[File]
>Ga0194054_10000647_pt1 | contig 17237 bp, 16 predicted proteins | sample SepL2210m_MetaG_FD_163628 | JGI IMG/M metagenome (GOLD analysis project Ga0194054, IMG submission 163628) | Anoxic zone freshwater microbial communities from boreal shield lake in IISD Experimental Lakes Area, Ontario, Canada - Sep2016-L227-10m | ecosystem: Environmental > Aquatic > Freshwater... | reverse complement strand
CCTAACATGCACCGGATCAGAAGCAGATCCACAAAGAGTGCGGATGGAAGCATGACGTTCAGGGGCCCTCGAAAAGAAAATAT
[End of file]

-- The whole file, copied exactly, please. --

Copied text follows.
>Ga0194054_10000647_pt1 | contig 17237 bp, 16 predicted proteins | sample SepL2210m_MetaG_FD_163628 | JGI IMG/M metagenome (GOLD analysis project Ga0194054, IMG submission 163628) | Anoxic zone freshwater microbial communities from boreal shield lake in IISD Experimental Lakes Area, Ontario, Canada - Sep2016-L227-10m | ecosystem: Environmental > Aquatic > Freshwater... | reverse complement strand
CCTAACATGCACCGGATCAGAAGCAGATCCACAAAGAGTGCGGATGGAAGCATGACGTTCAGGGGCCCTCGAAAAGAAAATAT